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I would like to save this webpage and all the pages it links to. and hope to have the same linking between the saved webpages.

Are there some ways instead of opening and saving each linked pages?

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3 Answers 3

You can do what you'd like with the wget command line utility. If you provide it with the -r option, it will recursively download web pages. For example:

wget -r http://mat.gsia.cmu.edu/orclass/integer/integer.html

This will download that webpage and anything it links to. You can also make it only recurse a certain number of levels, to do this, you simply provide -r with a number. Like such:

wget -r 5 http://mat.gsia.cmu.edu/orclass/integer/integer.html
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@Mark: Thanks! I now try to download mat.gsia.cmu.edu/orclass and the pages it links using command wget -r mat.gsia.cmu.edu/orclass. wget will create a directory mat.gsia.cmu.edu under the one I specified and download the pages under it. But the links between the downloaded pages does not have mat.gsia.cmu.edu in their paths, so it becomes a problem and I cannot go from one page to another by clicking the links. I was wondering why and how to solve the problem? Thanks! –  Tim Apr 23 '11 at 14:33
    
I don't think that you can recursively download external links, @Tim. –  Wuffers Apr 23 '11 at 16:11
    
Does "external links" mean those not under the current path? –  Tim Apr 23 '11 at 16:39
    
@Tim: By external links I mean links that refer outside of mat.gsi.cmu.edu –  Wuffers Apr 23 '11 at 16:40
    
Thanks! Is mat.gsia.cmu.edu/classes/integer/integer.html outside of mat.gsi.cmu.edu or of mat.gsia.cmu.edu/orclass ? mat.gsia.cmu.edu/orclass is what I used in command wget, and the downloaded wegpage of mat.gsia.cmu.edu/classes/integer/integer.html is not directable from the downloaded page of mat.gsia.cmu.edu/orclass –  Tim Apr 23 '11 at 16:51

You can use a website crawler like httrack, which is free.

From the website;

[httrack] allows you to download a World Wide Web site from the Internet to a local directory, building recursively all directories, getting HTML, images, and other files from the server to your computer. HTTrack arranges the original site's relative link-structure. Simply open a page of the "mirrored" website in your browser, and you can browse the site from link to link, as if you were viewing it online.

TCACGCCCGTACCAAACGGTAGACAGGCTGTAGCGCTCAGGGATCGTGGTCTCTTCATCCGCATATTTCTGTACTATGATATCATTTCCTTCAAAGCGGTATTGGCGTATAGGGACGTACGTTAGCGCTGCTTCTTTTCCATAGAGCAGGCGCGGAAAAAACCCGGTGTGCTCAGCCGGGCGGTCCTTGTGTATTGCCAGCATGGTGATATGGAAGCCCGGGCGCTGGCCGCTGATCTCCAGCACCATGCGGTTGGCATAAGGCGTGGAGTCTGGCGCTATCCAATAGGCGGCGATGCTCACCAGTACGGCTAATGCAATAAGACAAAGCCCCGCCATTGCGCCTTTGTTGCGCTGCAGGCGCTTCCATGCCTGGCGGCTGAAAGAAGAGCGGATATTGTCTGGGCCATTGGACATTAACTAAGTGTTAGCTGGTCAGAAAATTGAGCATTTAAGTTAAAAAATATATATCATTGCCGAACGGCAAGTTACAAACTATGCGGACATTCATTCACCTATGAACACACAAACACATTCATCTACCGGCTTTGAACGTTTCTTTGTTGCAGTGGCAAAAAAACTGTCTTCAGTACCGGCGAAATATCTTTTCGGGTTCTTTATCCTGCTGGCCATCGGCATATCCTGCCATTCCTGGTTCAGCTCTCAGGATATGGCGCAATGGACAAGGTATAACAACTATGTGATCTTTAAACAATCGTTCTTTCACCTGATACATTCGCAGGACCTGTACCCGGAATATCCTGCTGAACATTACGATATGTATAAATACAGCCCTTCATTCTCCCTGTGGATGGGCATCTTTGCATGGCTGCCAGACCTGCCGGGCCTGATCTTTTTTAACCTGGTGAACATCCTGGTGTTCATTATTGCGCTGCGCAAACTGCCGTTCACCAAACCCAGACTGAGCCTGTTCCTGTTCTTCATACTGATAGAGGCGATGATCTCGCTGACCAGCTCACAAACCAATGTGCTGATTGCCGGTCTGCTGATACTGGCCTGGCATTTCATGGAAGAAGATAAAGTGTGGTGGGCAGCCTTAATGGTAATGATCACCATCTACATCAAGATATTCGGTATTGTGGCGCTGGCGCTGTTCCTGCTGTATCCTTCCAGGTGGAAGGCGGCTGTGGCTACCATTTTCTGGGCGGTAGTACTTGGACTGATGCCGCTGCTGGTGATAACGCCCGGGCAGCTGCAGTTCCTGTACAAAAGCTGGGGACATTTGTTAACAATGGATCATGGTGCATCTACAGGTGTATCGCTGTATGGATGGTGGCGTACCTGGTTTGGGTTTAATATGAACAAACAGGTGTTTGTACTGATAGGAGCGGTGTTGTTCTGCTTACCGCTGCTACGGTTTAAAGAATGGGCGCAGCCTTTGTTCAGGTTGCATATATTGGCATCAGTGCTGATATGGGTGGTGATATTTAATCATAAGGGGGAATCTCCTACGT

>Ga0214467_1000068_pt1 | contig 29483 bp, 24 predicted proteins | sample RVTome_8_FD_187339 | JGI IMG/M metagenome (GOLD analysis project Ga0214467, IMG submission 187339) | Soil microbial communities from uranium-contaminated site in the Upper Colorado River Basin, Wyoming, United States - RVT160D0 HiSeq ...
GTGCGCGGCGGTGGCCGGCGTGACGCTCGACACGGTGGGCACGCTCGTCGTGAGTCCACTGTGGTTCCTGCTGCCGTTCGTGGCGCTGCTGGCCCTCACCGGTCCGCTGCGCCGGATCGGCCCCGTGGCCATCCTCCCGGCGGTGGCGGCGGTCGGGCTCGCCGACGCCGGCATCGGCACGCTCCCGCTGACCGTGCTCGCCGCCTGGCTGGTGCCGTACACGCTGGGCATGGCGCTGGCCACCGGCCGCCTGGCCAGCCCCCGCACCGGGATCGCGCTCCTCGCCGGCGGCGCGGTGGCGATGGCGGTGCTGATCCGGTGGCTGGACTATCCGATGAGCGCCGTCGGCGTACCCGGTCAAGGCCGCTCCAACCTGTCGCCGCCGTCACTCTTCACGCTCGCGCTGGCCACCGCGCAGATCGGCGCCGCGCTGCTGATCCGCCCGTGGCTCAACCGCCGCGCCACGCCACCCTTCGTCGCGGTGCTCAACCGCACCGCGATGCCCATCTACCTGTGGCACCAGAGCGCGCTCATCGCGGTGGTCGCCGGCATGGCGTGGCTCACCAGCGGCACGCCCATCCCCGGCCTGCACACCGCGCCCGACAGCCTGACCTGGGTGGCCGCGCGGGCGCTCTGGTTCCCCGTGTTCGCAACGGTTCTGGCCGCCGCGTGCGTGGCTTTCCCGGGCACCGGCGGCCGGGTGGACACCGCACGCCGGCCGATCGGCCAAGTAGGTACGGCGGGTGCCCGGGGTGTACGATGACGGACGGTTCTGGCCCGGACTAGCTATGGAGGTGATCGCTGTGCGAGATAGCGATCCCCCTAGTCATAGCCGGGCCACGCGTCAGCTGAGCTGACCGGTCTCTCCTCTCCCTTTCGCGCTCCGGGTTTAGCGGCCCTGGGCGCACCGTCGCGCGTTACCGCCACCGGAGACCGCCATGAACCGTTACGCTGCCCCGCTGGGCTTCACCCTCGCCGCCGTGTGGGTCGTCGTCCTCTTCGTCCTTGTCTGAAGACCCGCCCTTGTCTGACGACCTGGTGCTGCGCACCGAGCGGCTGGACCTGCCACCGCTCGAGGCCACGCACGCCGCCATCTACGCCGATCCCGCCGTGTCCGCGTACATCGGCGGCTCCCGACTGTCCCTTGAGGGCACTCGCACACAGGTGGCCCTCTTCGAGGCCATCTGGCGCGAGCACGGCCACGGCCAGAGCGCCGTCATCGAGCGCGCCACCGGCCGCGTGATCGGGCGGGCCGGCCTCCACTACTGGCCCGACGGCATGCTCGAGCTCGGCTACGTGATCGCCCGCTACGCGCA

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+1 Excellent application! But it's grabbing all the linked zip files as well, which I didn't want. But then I should have probably read the instructions first! –  Finlaybob Mar 28 at 16:29
    
Yup, it can/will follow all links so will download files. (@Finlaybob are you aware the homepage listed on your profile has been hacked?) –  RJFalconer Mar 30 at 20:04
    
I was not! I'll look into it - thanks for letting me know! –  Finlaybob Mar 31 at 16:19

This thread is old now, but others might look at it. Thank you, Wuffers, for pointing me in the right direction but, to expand on Wuffers's answer: A modern version of wget has a number of useful options for recursing links and patching them to be local relative links so that you can navigate a local copy of a web site. Use the -r option to recurse, the -k option to patch local links, the -H option to traverse into domains other than the original one, the -D option to limit which domains you traverse into, the -l option to limit the depth of recursion, and the -p option to make sure that the leaves of your traversal have everything they need to display correctly. For example, the following will download a page and everything it immediately links to, making it locally browsable, the -p option ensures that if the linked-to-pages contain images, that they are downloaded, too:

wget -r -l 1 -p -k -H -D domain.com,relateddomain.com http://domain.com/page/in/domain

Using a command similar to the one above, I was able to download a chunk of a wiki page, with external links, onto my local disk without downloading megabytes of extraneous data. Now, when I open the root page in my browser, I can navigate the tree without an Internet connection. The only irritant was that the root page was buried in subdirectories and I had to create a top-level redirect page in order to make it convenient to display. It may take some trial-and-error to get it right. Read the wget man page and experiment.

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